Canadians also led the world in online banking frequency, with an average of 8 usage days and 10.5 online banking visits per visitor in April. Canadians spent an average of 46 minutes on banking sites in April, viewing about 121 pages per visitor.
With 24 million internet users – three-quarters of the population – Canada has among the world’s highest internet penetration levels. Canadians are also avid online bankers reveals a study undertaken by internet research firm comScore.
Based on data collected in April this year comScore found that 67.1 percent of Canadian internet users banked online, the highest level of any of the 37 countries studied. Other English-speaking countries had significantly lower penetration, including the UK (49.5 percent), the US (44.4 percent), and Australia (41.7 percent).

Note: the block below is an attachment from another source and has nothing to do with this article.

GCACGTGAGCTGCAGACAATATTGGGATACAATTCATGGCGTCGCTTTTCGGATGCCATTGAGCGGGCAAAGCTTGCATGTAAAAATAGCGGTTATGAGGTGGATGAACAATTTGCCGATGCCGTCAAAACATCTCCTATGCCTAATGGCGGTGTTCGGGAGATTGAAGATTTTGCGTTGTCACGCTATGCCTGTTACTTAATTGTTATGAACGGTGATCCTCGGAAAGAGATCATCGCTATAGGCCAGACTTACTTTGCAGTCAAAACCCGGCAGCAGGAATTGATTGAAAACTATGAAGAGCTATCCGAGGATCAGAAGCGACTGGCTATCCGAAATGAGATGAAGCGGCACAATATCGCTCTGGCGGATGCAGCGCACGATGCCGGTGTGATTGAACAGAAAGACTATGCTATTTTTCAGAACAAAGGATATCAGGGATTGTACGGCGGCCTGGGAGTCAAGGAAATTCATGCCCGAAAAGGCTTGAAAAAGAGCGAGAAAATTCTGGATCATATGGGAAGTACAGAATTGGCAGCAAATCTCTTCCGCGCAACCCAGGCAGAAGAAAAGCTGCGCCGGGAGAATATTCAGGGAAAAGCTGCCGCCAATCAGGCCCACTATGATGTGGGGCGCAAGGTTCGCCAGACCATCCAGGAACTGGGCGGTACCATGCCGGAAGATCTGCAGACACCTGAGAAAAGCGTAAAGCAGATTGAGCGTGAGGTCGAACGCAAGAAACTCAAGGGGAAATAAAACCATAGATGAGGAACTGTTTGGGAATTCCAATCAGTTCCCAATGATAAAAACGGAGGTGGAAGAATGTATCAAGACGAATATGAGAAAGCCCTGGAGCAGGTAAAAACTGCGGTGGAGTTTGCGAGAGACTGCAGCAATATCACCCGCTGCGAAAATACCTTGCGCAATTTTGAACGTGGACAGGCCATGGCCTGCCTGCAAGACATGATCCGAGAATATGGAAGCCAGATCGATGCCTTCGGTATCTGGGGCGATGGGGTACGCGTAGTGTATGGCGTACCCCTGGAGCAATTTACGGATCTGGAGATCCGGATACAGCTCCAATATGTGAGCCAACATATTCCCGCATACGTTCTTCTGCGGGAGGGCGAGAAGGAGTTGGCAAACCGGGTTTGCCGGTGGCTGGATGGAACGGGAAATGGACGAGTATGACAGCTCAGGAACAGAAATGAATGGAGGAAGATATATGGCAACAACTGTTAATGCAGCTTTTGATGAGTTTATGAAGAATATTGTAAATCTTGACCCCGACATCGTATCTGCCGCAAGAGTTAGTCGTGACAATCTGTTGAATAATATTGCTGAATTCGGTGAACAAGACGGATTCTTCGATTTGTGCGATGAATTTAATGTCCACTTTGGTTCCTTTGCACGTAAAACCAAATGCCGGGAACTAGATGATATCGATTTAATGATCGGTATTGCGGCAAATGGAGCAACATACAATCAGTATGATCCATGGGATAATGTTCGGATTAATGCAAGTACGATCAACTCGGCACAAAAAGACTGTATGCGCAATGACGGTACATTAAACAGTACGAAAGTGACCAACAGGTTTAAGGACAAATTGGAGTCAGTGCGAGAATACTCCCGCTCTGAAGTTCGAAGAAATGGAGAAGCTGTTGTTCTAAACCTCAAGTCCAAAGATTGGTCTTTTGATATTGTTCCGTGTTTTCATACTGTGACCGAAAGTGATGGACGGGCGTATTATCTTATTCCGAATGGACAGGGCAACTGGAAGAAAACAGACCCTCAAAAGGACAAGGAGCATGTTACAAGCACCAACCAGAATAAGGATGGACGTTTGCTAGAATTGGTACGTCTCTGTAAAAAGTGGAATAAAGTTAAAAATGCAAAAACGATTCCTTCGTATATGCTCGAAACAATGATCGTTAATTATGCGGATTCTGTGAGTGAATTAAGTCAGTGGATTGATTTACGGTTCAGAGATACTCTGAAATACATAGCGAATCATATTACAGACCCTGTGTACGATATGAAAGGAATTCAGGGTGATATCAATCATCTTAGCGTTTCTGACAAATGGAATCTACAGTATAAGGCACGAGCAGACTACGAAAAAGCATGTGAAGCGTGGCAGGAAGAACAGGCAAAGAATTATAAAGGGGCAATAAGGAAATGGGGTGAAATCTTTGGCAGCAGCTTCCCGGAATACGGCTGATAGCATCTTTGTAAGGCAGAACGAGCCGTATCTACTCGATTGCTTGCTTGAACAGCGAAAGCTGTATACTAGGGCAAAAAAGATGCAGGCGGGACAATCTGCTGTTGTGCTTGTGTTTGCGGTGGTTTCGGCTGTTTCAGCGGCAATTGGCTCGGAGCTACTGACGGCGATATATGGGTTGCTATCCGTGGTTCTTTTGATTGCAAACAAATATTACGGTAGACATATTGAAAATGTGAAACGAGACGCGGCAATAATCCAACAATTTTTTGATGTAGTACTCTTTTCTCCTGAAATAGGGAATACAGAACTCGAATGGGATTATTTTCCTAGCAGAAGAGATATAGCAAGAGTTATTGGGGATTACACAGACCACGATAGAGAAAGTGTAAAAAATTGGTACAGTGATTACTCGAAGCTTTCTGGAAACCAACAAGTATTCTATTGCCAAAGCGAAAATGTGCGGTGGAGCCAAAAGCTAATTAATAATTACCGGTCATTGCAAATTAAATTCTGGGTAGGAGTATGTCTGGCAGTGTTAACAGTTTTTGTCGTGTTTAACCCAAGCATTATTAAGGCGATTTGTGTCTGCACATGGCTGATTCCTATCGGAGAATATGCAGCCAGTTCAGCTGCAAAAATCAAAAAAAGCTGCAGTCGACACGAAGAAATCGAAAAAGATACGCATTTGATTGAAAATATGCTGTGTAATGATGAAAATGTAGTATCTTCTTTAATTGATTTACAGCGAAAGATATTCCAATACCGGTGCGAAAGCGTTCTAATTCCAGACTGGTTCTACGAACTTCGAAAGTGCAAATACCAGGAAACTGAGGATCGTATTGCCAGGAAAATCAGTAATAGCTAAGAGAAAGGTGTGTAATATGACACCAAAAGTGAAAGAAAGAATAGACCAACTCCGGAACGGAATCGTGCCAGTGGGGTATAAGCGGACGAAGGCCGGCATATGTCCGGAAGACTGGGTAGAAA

In a demographic profile of Canadian internet users comScore found that 74 percent of people aged between 25 to 44 years old made use of internet banking, by a small margin the highest of any age category.
Not far behind are those in the 45 to 55 year-old age category where penetration is, at 73 percent, almost as high.
The frequency of use in this age category is, however, the highest at an average of 12.1 visits and 157 pages per visitor per month. This compares with about 10.5 visits and 119 pages viewed in the 25 to 44 age category.
In the two oldest age categories, 55 to 64 and over 65, average internet banking usage was 66 percent and 58.6 percent, respectively. Average visits per visitor per month were 11 and 10.3, respectively.
However, alongside high levels of online banking penetration has arrived what comScore termed fierce competition.
This fierce contest is evident in the overall growth in the total number of online bankers of only 2 percent between April 2007 and April 2008, and some significant shifts in the number of visitors to specific online banking sites.
For example, while Bank of Montreal’s (BoM) website experienced a 546,000 (22 percent) surge in visitors, declines of between 9 percent and 11 percent were experienced by three of BoM’s competitors.